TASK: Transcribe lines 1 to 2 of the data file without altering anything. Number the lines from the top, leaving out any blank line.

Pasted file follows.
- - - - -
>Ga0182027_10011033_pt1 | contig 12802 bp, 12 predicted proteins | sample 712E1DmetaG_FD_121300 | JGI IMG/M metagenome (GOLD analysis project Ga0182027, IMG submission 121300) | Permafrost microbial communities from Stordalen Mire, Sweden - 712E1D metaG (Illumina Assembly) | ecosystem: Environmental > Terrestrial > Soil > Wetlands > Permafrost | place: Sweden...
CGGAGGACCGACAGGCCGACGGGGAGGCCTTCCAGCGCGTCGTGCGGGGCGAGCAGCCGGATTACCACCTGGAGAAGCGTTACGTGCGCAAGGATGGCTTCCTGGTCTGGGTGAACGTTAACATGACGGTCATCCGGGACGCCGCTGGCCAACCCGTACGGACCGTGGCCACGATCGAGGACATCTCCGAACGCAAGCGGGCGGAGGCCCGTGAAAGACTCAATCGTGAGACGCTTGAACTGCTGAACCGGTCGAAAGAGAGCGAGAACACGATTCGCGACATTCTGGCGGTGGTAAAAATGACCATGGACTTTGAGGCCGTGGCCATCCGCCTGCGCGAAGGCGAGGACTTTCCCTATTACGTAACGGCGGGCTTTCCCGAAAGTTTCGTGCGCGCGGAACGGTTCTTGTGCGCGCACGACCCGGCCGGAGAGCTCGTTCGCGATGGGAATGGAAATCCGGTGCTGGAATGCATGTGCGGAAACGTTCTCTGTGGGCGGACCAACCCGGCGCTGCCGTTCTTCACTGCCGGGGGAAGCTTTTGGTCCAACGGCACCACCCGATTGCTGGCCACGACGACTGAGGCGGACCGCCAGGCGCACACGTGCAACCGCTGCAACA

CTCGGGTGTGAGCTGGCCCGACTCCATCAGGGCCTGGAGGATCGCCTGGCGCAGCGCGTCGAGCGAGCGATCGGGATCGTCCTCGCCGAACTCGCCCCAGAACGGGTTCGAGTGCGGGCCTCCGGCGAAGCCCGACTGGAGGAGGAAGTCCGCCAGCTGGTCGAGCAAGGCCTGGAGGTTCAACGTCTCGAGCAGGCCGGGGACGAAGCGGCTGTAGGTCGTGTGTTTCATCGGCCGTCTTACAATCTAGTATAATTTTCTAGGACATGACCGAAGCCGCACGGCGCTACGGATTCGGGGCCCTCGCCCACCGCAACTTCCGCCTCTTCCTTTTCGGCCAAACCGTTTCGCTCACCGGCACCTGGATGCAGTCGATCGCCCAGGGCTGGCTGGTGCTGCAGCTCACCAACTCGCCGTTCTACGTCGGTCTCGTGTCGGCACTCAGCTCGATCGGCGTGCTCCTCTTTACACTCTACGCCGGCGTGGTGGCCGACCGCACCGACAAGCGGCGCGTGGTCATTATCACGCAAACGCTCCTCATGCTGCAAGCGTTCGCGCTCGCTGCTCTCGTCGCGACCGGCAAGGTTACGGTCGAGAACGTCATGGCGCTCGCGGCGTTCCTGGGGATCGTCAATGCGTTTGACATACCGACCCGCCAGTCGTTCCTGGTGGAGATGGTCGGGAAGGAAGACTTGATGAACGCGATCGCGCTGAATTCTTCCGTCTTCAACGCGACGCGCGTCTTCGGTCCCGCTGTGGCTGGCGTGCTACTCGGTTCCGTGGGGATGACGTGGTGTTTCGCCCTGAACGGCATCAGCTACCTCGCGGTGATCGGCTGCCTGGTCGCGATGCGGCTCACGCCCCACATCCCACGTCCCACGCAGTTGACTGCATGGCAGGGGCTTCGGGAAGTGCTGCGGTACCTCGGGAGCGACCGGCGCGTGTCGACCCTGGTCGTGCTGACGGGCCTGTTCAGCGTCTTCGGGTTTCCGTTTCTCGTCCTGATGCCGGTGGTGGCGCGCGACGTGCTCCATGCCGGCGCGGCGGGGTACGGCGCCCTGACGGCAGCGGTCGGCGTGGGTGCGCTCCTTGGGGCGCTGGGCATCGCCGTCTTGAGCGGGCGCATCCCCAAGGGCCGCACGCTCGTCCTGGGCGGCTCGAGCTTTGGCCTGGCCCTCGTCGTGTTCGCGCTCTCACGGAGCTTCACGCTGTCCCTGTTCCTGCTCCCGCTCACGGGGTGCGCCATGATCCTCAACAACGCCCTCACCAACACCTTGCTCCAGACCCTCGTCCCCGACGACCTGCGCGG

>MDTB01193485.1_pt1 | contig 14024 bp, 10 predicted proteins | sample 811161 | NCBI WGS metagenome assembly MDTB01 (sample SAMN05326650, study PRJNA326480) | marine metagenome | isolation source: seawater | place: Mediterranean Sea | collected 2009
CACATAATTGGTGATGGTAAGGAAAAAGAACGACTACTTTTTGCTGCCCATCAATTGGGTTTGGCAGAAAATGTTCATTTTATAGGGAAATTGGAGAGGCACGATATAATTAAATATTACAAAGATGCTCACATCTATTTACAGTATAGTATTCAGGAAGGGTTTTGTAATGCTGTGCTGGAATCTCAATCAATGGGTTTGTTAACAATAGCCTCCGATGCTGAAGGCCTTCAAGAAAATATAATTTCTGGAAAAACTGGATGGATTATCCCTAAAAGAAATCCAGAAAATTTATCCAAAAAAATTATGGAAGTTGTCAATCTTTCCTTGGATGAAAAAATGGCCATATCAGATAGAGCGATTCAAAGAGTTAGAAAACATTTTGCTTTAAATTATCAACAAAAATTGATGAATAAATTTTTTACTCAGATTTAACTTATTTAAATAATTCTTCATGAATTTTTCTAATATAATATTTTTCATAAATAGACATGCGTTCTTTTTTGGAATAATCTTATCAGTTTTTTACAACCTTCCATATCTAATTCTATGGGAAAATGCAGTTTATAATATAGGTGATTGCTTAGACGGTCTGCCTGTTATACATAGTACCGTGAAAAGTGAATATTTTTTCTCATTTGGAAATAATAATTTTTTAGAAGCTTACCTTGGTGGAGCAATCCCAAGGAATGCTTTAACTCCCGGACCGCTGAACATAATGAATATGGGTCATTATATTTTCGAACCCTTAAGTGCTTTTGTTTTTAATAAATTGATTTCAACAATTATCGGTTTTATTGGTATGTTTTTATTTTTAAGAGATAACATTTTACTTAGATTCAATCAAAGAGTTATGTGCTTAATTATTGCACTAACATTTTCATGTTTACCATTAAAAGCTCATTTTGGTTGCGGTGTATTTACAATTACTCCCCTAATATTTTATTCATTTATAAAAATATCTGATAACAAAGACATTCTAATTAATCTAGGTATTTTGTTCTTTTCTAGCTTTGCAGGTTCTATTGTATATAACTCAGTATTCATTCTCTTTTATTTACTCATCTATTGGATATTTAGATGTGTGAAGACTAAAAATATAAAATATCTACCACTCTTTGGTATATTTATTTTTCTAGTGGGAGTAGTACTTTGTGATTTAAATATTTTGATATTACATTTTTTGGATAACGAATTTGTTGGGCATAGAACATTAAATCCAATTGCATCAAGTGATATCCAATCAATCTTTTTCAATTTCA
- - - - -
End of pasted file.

>Ga0182027_10011033_pt1 | contig 12802 bp, 12 predicted proteins | sample 712E1DmetaG_FD_121300 | JGI IMG/M metagenome (GOLD analysis project Ga0182027, IMG submission 121300) | Permafrost microbial communities from Stordalen Mire, Sweden - 712E1D metaG (Illumina Assembly) | ecosystem: Environmental > Terrestrial > Soil > Wetlands > Permafrost | place: Sweden...
CGGAGGACCGACAGGCCGACGGGGAGGCCTTCCAGCGCGTCGTGCGGGGCGAGCAGCCGGATTACCACCTGGAGAAGCGTTACGTGCGCAAGGATGGCTTCCTGGTCTGGGTGAACGTTAACATGACGGTCATCCGGGACGCCGCTGGCCAACCCGTACGGACCGTGGCCACGATCGAGGACATCTCCGAACGCAAGCGGGCGGAGGCCCGTGAAAGACTCAATCGTGAGACGCTTGAACTGCTGAACCGGTCGAAAGAGAGCGAGAACACGATTCGCGACATTCTGGCGGTGGTAAAAATGACCATGGACTTTGAGGCCGTGGCCATCCGCCTGCGCGAAGGCGAGGACTTTCCCTATTACGTAACGGCGGGCTTTCCCGAAAGTTTCGTGCGCGCGGAACGGTTCTTGTGCGCGCACGACCCGGCCGGAGAGCTCGTTCGCGATGGGAATGGAAATCCGGTGCTGGAATGCATGTGCGGAAACGTTCTCTGTGGGCGGACCAACCCGGCGCTGCCGTTCTTCACTGCCGGGGGAAGCTTTTGGTCCAACGGCACCACCCGATTGCTGGCCACGACGACTGAGGCGGACCGCCAGGCGCACACGTGCAACCGCTGCAACA